Salary tied to shortage of fully certified teachers

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Salary tied to shortage of fully certified teachers
By Renata Di Gregorio,

State officials are working on our education system, but a challenge to this is not having enough fully-certified educators. Our Department of Education found nearly 600 teaching positions aren't filled. It seems to come down to losing teachers to other states because the salaries here aren't as high.

The good news is most of our area doesn't have as many teacher vacancies as some of our more southern counties, but that doesn't mean not having enough educators statewide doesn't affect us.

The Department of Education's Communications Director says our state ranks 46th in what we pay teachers. Where we're missing the most is in special education. We have just over 230 teaching positions there that aren't filled. The other two bigger ones are in elementary education and math.

Mike Knicely's daughter graduates from Davis and Elkins College soon to go on and become a teacher. Knicely says he expects she'll eventually leave the state in order to finally be able to pay back her student loans.

"She's probably gonna stay around here for a while, but I can't imagine it'll take a whole lot to take her away," Knicely said. "Student loans straps you pretty hard and then the teacher salary just doesn't work. It just doesn't work, you know, you work for 15, 20 years and you're still strapped with student loan debt and that's just not the way it oughta be."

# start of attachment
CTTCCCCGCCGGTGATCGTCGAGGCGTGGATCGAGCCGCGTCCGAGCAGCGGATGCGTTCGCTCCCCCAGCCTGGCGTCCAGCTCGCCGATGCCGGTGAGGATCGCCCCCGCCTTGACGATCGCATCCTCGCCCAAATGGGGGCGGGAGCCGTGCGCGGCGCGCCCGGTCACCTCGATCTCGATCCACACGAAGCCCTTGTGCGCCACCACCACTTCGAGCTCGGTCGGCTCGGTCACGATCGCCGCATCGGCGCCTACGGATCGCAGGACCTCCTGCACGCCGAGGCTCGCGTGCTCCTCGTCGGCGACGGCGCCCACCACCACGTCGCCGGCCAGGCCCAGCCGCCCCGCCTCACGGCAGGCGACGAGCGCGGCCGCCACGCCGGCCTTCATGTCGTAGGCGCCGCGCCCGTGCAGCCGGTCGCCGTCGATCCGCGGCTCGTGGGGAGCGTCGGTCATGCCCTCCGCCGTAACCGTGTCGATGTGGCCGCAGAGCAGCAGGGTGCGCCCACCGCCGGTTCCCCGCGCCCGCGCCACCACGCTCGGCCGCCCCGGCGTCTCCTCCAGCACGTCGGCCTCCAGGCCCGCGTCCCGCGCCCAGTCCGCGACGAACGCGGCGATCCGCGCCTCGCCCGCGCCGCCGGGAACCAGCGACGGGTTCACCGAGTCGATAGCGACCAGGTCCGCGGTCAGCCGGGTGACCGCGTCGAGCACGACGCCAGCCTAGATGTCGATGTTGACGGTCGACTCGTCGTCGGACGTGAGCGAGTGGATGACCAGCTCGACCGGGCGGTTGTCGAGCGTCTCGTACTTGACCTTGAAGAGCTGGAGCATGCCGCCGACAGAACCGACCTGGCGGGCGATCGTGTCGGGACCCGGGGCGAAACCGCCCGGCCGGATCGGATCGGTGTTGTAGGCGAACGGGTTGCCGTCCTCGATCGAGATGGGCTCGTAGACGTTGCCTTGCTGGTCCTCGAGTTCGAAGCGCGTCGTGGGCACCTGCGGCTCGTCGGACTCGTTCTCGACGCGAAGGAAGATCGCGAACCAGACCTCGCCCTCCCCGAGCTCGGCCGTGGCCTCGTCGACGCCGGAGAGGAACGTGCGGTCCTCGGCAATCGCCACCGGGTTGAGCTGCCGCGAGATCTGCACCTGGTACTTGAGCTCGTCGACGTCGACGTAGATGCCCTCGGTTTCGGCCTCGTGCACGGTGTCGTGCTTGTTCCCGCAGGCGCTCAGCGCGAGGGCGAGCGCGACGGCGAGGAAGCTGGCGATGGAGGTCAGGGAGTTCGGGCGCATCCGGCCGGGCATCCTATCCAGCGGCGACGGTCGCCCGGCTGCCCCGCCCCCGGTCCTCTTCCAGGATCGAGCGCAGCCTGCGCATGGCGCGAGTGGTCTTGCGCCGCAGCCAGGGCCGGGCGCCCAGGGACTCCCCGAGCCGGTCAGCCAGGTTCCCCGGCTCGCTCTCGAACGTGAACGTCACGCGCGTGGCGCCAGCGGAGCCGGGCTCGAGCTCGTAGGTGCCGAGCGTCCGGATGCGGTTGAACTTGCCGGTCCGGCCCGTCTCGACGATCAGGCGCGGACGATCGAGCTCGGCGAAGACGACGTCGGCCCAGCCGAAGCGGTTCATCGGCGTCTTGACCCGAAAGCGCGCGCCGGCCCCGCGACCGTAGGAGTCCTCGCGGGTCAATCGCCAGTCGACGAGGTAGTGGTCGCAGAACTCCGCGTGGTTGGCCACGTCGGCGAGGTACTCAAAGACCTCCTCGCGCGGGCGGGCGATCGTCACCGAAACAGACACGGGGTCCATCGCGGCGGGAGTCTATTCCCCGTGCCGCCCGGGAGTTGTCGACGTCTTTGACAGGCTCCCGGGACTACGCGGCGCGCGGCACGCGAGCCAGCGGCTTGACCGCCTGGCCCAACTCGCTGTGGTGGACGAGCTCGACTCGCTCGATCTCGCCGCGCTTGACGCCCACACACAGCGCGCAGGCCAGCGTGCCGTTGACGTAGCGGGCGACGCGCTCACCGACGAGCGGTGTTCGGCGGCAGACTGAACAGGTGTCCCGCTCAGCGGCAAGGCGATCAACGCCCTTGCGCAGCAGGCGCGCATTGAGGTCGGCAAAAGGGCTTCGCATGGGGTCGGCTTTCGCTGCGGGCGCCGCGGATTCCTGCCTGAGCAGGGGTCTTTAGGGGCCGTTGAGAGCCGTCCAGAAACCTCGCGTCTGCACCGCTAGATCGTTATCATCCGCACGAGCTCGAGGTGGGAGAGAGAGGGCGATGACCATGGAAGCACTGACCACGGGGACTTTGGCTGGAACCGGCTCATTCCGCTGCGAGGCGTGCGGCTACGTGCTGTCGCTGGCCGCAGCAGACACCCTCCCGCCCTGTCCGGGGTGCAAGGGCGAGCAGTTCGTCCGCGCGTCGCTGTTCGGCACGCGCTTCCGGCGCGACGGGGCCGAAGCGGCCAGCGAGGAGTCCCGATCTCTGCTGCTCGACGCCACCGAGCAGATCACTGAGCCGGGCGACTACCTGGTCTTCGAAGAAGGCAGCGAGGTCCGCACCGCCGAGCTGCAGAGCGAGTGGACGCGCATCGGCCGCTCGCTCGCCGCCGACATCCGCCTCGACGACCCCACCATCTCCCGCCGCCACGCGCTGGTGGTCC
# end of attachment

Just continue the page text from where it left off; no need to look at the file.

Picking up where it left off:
On the other hand, some of you don't think an average of $46,000 a year is too little. One woman who didn't want to go on camera says she believes teachers should be paid well and that salary isn't a bad one.

But the salary isn't the only thing the Department of Education is looking at. The Communications Director says there are other factors to consider.

"Professional development, encouraging, making sure our teachers have time to collaborate with each other, always sharpening their craft, those sort of things help us with retaining teachers," said Kristin Anderson.

So what's being done about it? We have two programs in place that you'll most likely be hearing about a lot more now. The Teacher Cadet Pathway lets high school students interested in becoming teachers take beginning teaching courses.

There's also the Teacher in Residence program. It's for student teachers at a higher level that can complete their student teaching in a class where there's a vacancy and get paid for it. The hope is that then they'll go on to get their certification and take over that vacancy.